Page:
Pentagon, US intelligence back off North Korea nuclear claims

Director of National Intelligence James Clapper and Pentagon press secretary George Little issued statements late Thursday saying claims that North Korea is close to adding an intercontinental ballistic missile to its arsenal were "inaccurate." 


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"While I cannot speak to all the details of a report that is classified ... it would be inaccurate to suggest that the North Korean regime has fully tested, developed, or demonstrated [those] kinds of nuclear capabilities," according to Little. 

That said, any Pentagon analysis indicating a mobile, nuclear-armed missile in North Korea is anywhere near completion does not match up with information gained by U.S. intelligence, Clapper added. 

The Pentagon report on North Korean weaponry, compiled by the Defense Intelligence Agency (DIA), "is not an intelligence community assessment," Clapper said. 

"North Korea has not yet demonstrated the full range of capabilities necessary for a nuclear armed missile," he added.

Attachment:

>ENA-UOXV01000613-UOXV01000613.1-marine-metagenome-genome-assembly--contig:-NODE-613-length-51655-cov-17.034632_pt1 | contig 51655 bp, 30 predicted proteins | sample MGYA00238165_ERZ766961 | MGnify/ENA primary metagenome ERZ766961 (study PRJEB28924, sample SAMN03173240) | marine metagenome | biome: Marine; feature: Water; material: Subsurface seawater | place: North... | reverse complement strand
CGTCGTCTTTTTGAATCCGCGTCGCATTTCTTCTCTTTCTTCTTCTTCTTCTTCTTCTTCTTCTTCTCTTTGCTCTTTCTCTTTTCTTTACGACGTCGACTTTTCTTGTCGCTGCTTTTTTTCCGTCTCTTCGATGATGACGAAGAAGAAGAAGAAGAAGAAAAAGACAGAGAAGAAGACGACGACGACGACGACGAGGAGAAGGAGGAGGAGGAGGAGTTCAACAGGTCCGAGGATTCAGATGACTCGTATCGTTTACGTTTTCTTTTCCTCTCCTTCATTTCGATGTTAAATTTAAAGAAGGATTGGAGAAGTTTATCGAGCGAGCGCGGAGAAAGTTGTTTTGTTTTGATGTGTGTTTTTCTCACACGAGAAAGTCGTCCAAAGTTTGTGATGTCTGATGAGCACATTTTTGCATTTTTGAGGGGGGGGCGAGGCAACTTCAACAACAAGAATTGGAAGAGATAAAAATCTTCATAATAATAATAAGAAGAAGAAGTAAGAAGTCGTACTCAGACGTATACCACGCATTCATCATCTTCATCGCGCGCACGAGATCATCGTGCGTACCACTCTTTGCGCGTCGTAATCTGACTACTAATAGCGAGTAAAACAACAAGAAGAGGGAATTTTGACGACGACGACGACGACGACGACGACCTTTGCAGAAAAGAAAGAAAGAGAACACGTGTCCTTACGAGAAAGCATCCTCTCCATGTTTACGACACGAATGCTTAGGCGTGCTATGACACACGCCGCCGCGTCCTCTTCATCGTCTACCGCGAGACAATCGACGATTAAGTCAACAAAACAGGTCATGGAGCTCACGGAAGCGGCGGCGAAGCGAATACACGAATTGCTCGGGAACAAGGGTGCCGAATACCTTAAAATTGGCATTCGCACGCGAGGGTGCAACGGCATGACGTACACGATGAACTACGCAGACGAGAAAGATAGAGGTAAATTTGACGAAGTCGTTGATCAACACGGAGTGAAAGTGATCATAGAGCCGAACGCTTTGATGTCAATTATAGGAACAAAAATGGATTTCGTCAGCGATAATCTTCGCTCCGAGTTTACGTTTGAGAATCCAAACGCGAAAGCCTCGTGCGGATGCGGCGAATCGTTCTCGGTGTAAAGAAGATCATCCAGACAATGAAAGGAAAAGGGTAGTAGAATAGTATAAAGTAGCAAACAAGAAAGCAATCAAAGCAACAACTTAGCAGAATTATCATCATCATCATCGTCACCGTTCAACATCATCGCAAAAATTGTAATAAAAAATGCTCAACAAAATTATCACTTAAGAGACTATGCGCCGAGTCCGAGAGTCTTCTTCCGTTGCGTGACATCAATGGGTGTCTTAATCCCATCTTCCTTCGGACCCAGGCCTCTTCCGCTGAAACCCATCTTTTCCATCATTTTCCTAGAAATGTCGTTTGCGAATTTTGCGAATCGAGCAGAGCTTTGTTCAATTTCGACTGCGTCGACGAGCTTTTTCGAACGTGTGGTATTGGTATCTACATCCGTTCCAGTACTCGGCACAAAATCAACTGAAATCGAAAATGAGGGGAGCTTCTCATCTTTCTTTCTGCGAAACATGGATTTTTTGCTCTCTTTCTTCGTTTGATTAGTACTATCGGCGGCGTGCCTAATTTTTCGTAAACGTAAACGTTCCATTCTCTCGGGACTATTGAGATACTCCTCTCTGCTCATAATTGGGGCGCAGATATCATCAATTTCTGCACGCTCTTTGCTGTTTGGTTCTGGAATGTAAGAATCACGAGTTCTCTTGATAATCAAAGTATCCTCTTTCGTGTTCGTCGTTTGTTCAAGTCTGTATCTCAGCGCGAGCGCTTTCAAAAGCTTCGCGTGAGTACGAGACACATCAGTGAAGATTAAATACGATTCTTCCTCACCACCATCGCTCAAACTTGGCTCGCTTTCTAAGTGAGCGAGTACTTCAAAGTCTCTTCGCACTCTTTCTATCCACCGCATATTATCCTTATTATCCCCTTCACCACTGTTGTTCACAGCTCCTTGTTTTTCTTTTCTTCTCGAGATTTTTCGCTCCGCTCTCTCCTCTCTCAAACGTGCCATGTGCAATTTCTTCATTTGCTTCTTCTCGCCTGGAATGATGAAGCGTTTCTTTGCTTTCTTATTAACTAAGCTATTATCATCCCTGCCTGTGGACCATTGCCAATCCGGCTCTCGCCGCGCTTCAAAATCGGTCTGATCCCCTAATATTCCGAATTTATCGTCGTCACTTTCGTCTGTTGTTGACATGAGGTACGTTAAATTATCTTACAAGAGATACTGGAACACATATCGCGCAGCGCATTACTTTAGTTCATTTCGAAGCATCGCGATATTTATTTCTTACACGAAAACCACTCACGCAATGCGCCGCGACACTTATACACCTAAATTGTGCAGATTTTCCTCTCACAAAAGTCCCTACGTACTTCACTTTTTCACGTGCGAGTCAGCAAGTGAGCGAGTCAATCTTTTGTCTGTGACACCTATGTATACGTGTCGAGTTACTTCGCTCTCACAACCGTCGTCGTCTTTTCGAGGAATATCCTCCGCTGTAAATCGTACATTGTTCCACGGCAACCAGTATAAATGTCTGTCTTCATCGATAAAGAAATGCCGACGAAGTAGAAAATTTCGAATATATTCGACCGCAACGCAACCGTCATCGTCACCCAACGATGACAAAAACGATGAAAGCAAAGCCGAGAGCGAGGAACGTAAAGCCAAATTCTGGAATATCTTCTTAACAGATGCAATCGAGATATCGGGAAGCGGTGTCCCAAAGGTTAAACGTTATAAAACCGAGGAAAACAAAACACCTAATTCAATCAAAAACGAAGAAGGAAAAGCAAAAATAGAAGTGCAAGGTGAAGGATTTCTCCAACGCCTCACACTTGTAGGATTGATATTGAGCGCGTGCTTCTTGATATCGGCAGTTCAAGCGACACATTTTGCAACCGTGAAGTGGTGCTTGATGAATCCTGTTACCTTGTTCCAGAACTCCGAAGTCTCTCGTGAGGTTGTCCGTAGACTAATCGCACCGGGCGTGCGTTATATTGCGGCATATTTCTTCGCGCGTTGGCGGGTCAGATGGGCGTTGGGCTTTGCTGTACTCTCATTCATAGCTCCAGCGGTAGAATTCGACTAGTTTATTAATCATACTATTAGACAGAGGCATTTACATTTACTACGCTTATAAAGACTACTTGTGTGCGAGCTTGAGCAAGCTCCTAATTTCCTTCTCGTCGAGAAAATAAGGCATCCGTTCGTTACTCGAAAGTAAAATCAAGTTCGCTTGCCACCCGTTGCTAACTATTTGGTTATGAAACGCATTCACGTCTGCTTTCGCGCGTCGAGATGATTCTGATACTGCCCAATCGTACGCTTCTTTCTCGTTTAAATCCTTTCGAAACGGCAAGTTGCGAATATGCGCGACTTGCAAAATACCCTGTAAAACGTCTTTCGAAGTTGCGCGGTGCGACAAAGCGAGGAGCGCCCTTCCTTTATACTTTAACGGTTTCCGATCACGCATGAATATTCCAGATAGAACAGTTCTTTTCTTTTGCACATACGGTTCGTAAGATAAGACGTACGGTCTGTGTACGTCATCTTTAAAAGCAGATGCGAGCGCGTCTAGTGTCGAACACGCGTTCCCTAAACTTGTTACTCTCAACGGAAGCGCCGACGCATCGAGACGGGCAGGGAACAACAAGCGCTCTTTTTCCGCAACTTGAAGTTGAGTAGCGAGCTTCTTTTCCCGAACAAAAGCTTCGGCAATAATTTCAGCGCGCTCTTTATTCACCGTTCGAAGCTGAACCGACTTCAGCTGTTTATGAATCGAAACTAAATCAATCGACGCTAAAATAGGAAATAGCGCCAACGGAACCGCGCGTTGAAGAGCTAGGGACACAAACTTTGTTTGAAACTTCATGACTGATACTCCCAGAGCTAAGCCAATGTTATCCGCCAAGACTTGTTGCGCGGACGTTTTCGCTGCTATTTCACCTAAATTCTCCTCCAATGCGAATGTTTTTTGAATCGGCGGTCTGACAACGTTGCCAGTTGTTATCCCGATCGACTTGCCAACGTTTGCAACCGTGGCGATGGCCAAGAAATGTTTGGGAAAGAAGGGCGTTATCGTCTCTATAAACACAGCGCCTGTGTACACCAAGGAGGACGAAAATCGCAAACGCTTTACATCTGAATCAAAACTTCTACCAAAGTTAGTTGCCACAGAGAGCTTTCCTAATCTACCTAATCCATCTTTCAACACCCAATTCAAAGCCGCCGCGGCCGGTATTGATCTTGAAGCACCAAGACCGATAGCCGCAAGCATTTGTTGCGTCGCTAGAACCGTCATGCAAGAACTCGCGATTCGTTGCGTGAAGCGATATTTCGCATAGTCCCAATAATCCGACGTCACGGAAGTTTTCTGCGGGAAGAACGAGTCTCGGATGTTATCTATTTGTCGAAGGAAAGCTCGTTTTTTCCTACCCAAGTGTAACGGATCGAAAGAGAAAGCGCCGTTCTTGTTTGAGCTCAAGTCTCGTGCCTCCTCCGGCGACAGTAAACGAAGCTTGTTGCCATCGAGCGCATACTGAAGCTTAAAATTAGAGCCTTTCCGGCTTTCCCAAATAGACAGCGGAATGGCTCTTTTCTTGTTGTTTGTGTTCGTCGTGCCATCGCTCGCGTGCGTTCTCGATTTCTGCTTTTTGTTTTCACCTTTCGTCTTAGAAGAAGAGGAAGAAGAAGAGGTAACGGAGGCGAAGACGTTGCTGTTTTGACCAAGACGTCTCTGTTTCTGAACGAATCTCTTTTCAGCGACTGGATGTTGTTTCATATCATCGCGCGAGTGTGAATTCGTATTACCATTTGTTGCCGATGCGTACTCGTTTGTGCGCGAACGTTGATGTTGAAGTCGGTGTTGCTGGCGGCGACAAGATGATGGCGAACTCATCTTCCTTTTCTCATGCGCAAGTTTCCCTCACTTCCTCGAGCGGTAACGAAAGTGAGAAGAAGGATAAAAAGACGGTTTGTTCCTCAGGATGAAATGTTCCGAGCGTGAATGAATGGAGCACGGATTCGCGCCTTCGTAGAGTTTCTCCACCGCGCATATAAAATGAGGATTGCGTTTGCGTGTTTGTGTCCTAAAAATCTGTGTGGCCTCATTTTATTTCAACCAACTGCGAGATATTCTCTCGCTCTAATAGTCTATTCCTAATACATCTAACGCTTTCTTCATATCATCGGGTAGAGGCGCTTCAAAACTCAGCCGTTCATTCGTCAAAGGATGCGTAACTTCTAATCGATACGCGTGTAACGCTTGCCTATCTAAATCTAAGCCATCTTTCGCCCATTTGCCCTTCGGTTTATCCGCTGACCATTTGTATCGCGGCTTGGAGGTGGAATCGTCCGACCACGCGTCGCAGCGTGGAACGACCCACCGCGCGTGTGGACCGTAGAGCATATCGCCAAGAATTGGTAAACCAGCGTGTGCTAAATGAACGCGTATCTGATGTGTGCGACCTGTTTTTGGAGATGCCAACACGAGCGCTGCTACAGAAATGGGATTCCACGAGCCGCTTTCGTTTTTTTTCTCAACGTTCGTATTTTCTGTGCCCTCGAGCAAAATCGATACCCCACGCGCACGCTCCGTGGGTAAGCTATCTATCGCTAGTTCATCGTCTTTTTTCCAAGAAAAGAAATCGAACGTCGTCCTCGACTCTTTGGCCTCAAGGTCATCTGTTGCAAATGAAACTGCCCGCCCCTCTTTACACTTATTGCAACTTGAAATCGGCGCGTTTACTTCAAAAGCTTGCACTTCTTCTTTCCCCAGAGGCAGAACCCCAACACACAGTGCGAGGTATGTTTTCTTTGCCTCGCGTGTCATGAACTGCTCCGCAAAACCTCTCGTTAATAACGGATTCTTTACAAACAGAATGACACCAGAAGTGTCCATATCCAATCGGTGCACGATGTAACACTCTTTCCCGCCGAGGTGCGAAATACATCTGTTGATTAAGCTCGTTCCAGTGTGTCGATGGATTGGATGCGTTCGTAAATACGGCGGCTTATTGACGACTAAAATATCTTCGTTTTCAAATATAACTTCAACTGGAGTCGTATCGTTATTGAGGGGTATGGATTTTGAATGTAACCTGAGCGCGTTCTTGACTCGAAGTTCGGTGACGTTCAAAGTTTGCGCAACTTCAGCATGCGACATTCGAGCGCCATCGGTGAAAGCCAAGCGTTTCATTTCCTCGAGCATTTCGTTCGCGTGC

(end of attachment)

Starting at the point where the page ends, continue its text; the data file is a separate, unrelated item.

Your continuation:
Rep. Doug Lamborn (R-Colo.) disclosed unclassified portions of the classified DIA report during a Thursday hearing of the House Armed Services Committee. 

“DIA assesses with moderate confidence the North currently has nuclear weapons capable of delivery by ballistic missiles, however the reliability will be low,” Lamborn said, quoting the Pentagon intelligence assessment. 

During a hearing before the House Intelligence Committee that same day, Clapper did note Pyongyang is taking "initial steps" toward fielding a ballistic missile, "although it remains untested." 

North Korean forces unveiled a new "road-mobile intercontinental ballistic missile" last spring, and has routinely put the weapon on display as a public show of force since then, DIA chief Lt. Gen Michael Flynn told the House intel panel. 

Pyongyang has already sent out the mobile missile launchers designed to fire the new ballistic missile, "but not the missiles themselves," Flynn added.  

The country is still preparing to launch several long-range, non-nuclear missiles positioned on the eastern coast of the peninsula, which could happen as soon as this week. 

North Korean military units began moving the non-nuclear missiles into position last week, in a show of force directed at Washington and its allies in the Western Pacific region.